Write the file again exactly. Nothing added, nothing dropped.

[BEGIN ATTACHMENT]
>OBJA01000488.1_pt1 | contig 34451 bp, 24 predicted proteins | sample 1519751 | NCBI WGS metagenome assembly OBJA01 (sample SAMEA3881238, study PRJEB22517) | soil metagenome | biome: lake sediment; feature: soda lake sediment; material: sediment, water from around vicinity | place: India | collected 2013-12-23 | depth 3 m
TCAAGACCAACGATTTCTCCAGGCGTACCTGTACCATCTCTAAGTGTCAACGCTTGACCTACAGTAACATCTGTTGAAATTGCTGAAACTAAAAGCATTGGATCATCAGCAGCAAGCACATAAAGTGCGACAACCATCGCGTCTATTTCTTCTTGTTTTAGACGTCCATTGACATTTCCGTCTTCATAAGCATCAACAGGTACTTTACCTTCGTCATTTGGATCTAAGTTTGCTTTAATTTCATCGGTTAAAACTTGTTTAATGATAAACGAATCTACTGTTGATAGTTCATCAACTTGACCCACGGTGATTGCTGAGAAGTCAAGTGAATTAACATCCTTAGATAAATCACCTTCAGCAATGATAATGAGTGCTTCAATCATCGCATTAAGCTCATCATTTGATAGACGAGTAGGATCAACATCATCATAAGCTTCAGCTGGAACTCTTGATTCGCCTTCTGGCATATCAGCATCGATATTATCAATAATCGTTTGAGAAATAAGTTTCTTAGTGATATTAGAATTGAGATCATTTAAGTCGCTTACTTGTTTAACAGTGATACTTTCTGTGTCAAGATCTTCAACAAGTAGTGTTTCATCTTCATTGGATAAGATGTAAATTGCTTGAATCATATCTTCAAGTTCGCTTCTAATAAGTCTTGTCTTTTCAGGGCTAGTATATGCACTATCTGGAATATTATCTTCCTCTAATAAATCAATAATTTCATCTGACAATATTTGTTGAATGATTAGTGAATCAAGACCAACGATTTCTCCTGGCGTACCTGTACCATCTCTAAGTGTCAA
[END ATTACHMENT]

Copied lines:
>OBJA01000488.1_pt1 | contig 34451 bp, 24 predicted proteins | sample 1519751 | NCBI WGS metagenome assembly OBJA01 (sample SAMEA3881238, study PRJEB22517) | soil metagenome | biome: lake sediment; feature: soda lake sediment; material: sediment, water from around vicinity | place: India | collected 2013-12-23 | depth 3 m
TCAAGACCAACGATTTCTCCAGGCGTACCTGTACCATCTCTAAGTGTCAACGCTTGACCTACAGTAACATCTGTTGAAATTGCTGAAACTAAAAGCATTGGATCATCAGCAGCAAGCACATAAAGTGCGACAACCATCGCGTCTATTTCTTCTTGTTTTAGACGTCCATTGACATTTCCGTCTTCATAAGCATCAACAGGTACTTTACCTTCGTCATTTGGATCTAAGTTTGCTTTAATTTCATCGGTTAAAACTTGTTTAATGATAAACGAATCTACTGTTGATAGTTCATCAACTTGACCCACGGTGATTGCTGAGAAGTCAAGTGAATTAACATCCTTAGATAAATCACCTTCAGCAATGATAATGAGTGCTTCAATCATCGCATTAAGCTCATCATTTGATAGACGAGTAGGATCAACATCATCATAAGCTTCAGCTGGAACTCTTGATTCGCCTTCTGGCATATCAGCATCGATATTATCAATAATCGTTTGAGAAATAAGTTTCTTAGTGATATTAGAATTGAGATCATTTAAGTCGCTTACTTGTTTAACAGTGATACTTTCTGTGTCAAGATCTTCAACAAGTAGTGTTTCATCTTCATTGGATAAGATGTAAATTGCTTGAATCATATCTTCAAGTTCGCTTCTAATAAGTCTTGTCTTTTCAGGGCTAGTATATGCACTATCTGGAATATTATCTTCCTCTAATAAATCAATAATTTCATCTGACAATATTTGTTGAATGATTAGTGAATCAAGACCAACGATTTCTCCTGGCGTACCTGTACCATCTCTAAGTGTCAA